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  1. #21
    Member Jolly's Avatar
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    I had to go to ground once as I brought my 72" webbing and I swear, I couldn't find a tree slim enough to wrap around. I was gutted. Just having hiked about 18 miles I was tired and now, grumpy as all hell.

    I ended up using my Blackbird as a makeshift bivy - worst night's sleep ever.

    I always take my 96" (x 1") webbing everywhere I go. Unless I'm backpacking a trail I've done before.
    Last edited by Jolly; 12-07-2012 at 09:32.
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  2. #22
    Member
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    in my opinion its best to get a hammock that in theory can be used as a bivvy. main reason for this is that it gives you a lot of flexibility incase something happens to your gear or no trees are suitable or around.

    Quote Originally Posted by moos View Post
    New to the forums here and hammock camping in general. I've read on the forums a bit, just finished "The Ultimate Hang," and watched Shug's video series.

    This topic may be covered elsewhere (apologies if it is,) but I couldn't find it with the search.

    I've seen mention in several threads of the need to "go to ground." In places you can't hang, above the treeline or due to local policy, why you may need to do this is obvious. However, I've also seen it mentioned due to weather and other conditions, and the "why" is eluding me.

    1 - In what weather or conditions situations might one need to go to ground?
    2 - What does going to ground in these situations offer from a warmth/safety perspective that hanging doesn't?
    3 - Are there back-up-gear considerations that need to be factored for these situations on longer hikes?

    Thanks in advance.

  3. #23
    SilvrSurfr's Avatar
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    Jul 2011
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    I have a friend who shares your "going to ground" fear. This guy has no concept of ultralight hiking, so he carries a military Goretex bivy sack on every trip. He puts it in the hammock and sleeps inside it with his sleeping bag.

    Fears like these always carry a weight penalty. My greatest fear is headlamp failure so I bring a spare headlamp.

  4. #24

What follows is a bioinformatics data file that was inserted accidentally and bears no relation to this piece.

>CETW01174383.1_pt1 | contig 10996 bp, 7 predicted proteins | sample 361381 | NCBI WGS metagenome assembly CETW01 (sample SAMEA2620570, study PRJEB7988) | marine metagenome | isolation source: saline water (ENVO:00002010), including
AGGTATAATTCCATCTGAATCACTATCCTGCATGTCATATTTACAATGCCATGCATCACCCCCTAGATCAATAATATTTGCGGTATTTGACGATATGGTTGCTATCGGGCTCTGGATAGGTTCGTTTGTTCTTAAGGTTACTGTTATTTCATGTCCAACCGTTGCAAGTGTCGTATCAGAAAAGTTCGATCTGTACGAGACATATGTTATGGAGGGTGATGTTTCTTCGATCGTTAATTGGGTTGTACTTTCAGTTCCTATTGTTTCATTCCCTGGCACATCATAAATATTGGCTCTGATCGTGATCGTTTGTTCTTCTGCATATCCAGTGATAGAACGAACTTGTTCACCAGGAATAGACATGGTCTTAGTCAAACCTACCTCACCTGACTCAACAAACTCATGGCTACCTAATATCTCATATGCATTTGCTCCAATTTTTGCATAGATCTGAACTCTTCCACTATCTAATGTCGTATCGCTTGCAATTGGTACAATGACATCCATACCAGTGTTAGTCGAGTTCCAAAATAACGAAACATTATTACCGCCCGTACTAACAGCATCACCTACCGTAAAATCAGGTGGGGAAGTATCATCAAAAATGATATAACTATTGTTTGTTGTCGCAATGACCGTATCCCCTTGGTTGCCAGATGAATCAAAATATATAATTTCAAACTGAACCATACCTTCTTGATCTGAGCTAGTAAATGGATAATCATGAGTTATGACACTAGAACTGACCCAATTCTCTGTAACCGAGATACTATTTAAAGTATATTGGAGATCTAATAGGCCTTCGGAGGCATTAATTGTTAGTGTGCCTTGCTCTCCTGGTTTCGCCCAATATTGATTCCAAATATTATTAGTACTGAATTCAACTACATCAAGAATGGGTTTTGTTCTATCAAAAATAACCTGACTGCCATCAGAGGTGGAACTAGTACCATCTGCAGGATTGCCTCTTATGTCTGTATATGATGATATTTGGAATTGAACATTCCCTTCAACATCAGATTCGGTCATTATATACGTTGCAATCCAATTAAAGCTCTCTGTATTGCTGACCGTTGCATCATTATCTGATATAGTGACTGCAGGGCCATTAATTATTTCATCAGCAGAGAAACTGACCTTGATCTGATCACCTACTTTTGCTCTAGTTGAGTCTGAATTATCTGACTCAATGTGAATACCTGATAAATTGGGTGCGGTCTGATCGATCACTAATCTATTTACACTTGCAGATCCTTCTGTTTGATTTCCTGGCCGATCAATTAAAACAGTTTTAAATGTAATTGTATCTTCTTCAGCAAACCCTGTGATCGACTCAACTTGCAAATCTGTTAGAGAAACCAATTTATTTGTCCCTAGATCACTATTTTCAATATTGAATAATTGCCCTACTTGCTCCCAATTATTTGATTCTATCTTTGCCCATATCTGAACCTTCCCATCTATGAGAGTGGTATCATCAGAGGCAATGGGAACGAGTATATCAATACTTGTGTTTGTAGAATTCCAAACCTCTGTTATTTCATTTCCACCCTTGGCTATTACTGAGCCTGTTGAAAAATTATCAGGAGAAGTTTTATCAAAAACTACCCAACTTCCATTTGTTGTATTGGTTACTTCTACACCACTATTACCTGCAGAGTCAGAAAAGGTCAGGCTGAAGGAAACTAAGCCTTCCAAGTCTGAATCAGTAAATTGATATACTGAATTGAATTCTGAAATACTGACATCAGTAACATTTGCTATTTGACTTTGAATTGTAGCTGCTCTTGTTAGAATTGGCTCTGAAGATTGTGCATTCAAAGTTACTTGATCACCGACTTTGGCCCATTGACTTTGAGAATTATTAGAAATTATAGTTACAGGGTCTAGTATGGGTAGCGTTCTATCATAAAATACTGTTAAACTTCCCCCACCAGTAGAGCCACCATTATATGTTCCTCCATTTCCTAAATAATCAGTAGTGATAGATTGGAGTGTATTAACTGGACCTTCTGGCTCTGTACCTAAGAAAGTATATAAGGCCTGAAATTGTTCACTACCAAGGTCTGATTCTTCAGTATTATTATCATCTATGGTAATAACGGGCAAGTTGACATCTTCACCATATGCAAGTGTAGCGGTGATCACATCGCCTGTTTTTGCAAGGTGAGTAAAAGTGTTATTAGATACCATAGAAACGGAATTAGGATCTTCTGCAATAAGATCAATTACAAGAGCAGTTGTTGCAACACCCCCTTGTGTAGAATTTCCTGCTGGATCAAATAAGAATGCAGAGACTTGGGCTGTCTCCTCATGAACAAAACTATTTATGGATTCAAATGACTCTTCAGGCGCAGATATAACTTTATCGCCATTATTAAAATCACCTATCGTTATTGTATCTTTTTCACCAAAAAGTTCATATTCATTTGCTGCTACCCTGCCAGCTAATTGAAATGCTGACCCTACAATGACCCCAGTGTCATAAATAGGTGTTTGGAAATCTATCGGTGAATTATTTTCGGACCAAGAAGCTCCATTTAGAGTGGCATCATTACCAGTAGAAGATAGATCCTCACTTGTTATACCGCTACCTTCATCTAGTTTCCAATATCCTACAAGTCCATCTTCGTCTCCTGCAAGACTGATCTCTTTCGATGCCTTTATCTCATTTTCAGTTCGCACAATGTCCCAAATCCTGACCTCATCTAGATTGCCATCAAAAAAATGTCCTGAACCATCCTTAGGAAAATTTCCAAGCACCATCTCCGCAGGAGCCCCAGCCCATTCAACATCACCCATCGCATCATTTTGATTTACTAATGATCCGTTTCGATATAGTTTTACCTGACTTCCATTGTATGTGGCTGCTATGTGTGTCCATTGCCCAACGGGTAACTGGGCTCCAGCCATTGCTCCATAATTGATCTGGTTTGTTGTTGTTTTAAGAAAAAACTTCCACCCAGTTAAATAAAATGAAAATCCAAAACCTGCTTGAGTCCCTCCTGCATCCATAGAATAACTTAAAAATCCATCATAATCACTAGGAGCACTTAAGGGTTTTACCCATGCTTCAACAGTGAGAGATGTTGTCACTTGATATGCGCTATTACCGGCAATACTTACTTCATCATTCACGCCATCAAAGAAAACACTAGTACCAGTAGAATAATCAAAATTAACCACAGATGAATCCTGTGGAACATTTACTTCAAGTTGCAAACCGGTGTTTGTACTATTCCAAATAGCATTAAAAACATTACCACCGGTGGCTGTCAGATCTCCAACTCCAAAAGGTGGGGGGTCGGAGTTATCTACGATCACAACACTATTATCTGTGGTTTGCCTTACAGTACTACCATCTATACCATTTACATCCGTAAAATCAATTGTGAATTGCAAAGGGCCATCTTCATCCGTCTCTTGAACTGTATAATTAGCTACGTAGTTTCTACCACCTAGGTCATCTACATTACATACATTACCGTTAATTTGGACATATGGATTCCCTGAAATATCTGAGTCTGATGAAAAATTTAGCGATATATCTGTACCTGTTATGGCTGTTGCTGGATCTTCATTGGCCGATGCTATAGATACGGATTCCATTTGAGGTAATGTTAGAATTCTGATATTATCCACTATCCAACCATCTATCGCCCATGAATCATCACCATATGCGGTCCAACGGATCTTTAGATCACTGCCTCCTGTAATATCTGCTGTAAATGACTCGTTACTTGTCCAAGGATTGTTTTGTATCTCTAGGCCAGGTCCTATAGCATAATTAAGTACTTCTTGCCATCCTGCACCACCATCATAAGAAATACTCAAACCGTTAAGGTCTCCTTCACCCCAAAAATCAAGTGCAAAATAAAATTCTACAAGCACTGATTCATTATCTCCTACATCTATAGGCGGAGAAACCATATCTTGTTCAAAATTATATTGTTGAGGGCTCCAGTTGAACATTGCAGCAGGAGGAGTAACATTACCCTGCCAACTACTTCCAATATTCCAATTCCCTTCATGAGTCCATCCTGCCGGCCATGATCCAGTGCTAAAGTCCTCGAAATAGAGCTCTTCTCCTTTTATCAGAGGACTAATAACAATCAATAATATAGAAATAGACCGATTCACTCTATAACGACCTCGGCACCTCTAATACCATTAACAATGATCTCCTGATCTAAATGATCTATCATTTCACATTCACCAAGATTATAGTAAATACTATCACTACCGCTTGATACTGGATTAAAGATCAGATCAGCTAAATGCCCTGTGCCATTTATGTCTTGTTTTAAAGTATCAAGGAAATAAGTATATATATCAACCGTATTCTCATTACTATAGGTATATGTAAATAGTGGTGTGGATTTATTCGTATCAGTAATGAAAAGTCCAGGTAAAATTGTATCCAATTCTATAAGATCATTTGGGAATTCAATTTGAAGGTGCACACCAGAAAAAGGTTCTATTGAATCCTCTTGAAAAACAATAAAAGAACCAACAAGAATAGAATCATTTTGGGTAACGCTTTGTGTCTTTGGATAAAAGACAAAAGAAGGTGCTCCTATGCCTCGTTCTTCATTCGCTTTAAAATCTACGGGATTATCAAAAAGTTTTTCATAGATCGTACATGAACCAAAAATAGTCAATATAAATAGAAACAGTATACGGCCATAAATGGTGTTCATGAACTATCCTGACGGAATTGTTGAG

kbajg's Avatar
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    I went to ground once very abruptly I might add.
    My webbing snapped.
    I brushed myself & gear off, retied/rigged what was left of the webbing & gingerly eased myself back in. Slept the rest of the night albiet with a sore ear & jaw. (I was side sleeping)
    Course while all this was happening my buddy was in his hammock snickering no let me change that to laughing his butt off.
    Good Times

  5. #25
    Senior Member scottpash's Avatar
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    Here is an idea I am still working on

    http://www.hammockforums.net/forum/s...ad.php?t=63644


    and the only way I know how to get the ground warm is like this

    http://www.youtube.com/watch?v=FDwTKAWhLfgFIRE BED



    and if you could do this there has to be Trees around so it would be that your just cold I guess
    "HANGING OUT" has taken on a whole NEW MEANING

  6. #26
    New Member
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    Quote Originally Posted by SilvrSurfr View Post
    I have a friend who shares your "going to ground" fear. This guy has no concept of ultralight hiking, so he carries a military Goretex bivy sack on every trip. He puts it in the hammock and sleeps inside it with his sleeping bag.

    Fears like these always carry a weight penalty. My greatest fear is headlamp failure so I bring a spare headlamp.
    I don't think you were talking to me, but I'm not afraid of it. I asked the question because it seemed like there was some common knowledge nugget that everyone understood, thus it doesn't come up often. Doesn't seem like that's the case, which is doubly good for me as it means I'm not completely missing something and I don't have to add more gear. If hammock camping wasn't an all-the-time solution, I probably wouldn't consider it.